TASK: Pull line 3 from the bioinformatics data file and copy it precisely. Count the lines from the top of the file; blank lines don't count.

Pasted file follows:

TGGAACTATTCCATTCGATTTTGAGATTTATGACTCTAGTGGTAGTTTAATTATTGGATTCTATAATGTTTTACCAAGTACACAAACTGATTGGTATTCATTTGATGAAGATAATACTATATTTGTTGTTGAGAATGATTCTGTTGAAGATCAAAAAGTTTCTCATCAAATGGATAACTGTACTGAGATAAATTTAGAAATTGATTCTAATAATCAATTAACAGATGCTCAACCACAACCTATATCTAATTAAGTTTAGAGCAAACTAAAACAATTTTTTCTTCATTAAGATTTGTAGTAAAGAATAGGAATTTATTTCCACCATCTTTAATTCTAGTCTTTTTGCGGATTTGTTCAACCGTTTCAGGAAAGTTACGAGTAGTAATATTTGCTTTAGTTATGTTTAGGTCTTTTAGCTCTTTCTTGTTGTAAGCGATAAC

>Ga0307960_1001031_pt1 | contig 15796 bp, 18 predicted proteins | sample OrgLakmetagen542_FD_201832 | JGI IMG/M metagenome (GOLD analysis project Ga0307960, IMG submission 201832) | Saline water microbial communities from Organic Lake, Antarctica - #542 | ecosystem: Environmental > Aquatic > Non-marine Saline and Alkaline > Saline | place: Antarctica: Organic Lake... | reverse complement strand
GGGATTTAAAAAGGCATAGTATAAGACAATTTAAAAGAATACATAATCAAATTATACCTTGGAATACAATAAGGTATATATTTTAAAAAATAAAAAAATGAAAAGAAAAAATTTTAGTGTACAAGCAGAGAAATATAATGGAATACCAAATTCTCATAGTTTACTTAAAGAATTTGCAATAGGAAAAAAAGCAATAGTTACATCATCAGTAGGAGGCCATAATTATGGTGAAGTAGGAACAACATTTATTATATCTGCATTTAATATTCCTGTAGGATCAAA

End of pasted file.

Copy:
GGGATTTAAAAAGGCATAGTATAAGACAATTTAAAAGAATACATAATCAAATTATACCTTGGAATACAATAAGGTATATATTTTAAAAAATAAAAAAATGAAAAGAAAAAATTTTAGTGTACAAGCAGAGAAATATAATGGAATACCAAATTCTCATAGTTTACTTAAAGAATTTGCAATAGGAAAAAAAGCAATAGTTACATCATCAGTAGGAGGCCATAATTATGGTGAAGTAGGAACAACATTTATTATATCTGCATTTAATATTCCTGTAGGATCAAA